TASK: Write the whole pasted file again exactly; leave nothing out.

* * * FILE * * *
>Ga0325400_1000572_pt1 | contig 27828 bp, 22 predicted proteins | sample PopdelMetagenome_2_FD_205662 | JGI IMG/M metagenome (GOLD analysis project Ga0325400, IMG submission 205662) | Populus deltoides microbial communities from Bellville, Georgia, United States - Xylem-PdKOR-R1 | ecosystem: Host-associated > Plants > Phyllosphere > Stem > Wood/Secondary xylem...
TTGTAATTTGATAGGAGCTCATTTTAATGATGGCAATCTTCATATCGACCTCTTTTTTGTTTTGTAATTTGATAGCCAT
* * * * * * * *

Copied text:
>Ga0325400_1000572_pt1 | contig 27828 bp, 22 predicted proteins | sample PopdelMetagenome_2_FD_205662 | JGI IMG/M metagenome (GOLD analysis project Ga0325400, IMG submission 205662) | Populus deltoides microbial communities from Bellville, Georgia, United States - Xylem-PdKOR-R1 | ecosystem: Host-associated > Plants > Phyllosphere > Stem > Wood/Secondary xylem...
TTGTAATTTGATAGGAGCTCATTTTAATGATGGCAATCTTCATATCGACCTCTTTTTTGTTTTGTAATTTGATAGCCAT